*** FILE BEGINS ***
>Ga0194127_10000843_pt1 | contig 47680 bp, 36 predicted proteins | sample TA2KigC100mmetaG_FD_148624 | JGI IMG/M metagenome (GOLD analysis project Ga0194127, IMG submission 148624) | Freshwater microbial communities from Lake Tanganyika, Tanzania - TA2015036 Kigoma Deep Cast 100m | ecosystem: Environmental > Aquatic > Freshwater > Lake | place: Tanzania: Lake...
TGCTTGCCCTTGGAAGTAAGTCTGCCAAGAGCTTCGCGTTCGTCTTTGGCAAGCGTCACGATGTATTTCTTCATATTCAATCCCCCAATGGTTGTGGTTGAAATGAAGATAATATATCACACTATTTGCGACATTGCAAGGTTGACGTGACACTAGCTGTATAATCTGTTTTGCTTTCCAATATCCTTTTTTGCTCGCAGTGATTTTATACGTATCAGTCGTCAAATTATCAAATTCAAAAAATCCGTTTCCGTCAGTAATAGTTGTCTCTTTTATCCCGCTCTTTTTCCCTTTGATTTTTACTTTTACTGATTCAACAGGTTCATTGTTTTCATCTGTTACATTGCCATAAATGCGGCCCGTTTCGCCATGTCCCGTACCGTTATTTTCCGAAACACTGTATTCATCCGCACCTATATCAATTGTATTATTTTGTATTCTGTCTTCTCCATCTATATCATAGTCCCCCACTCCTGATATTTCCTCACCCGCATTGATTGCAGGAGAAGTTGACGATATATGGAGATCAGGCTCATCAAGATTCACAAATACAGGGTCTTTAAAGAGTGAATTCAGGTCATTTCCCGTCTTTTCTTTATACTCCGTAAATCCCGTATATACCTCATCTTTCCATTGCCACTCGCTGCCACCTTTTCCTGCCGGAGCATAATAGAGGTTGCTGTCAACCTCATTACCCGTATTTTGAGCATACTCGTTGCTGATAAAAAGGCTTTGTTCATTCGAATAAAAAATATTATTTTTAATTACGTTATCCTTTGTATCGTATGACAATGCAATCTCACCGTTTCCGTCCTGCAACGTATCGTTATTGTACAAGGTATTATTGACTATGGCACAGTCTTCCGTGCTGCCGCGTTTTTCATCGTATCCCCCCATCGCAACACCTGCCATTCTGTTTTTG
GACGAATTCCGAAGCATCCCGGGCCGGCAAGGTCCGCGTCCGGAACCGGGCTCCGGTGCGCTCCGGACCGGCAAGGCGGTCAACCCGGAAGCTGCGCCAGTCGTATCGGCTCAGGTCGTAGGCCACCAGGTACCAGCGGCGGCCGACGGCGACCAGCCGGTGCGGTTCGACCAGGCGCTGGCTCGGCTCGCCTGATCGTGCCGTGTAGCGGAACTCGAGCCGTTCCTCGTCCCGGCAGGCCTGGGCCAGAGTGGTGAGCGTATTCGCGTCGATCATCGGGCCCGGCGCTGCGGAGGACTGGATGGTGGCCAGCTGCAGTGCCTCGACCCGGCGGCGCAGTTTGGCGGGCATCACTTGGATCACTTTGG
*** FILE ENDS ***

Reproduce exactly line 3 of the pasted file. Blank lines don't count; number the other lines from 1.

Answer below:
GACGAATTCCGAAGCATCCCGGGCCGGCAAGGTCCGCGTCCGGAACCGGGCTCCGGTGCGCTCCGGACCGGCAAGGCGGTCAACCCGGAAGCTGCGCCAGTCGTATCGGCTCAGGTCGTAGGCCACCAGGTACCAGCGGCGGCCGACGGCGACCAGCCGGTGCGGTTCGACCAGGCGCTGGCTCGGCTCGCCTGATCGTGCCGTGTAGCGGAACTCGAGCCGTTCCTCGTCCCGGCAGGCCTGGGCCAGAGTGGTGAGCGTATTCGCGTCGATCATCGGGCCCGGCGCTGCGGAGGACTGGATGGTGGCCAGCTGCAGTGCCTCGACCCGGCGGCGCAGTTTGGCGGGCATCACTTGGATCACTTTGG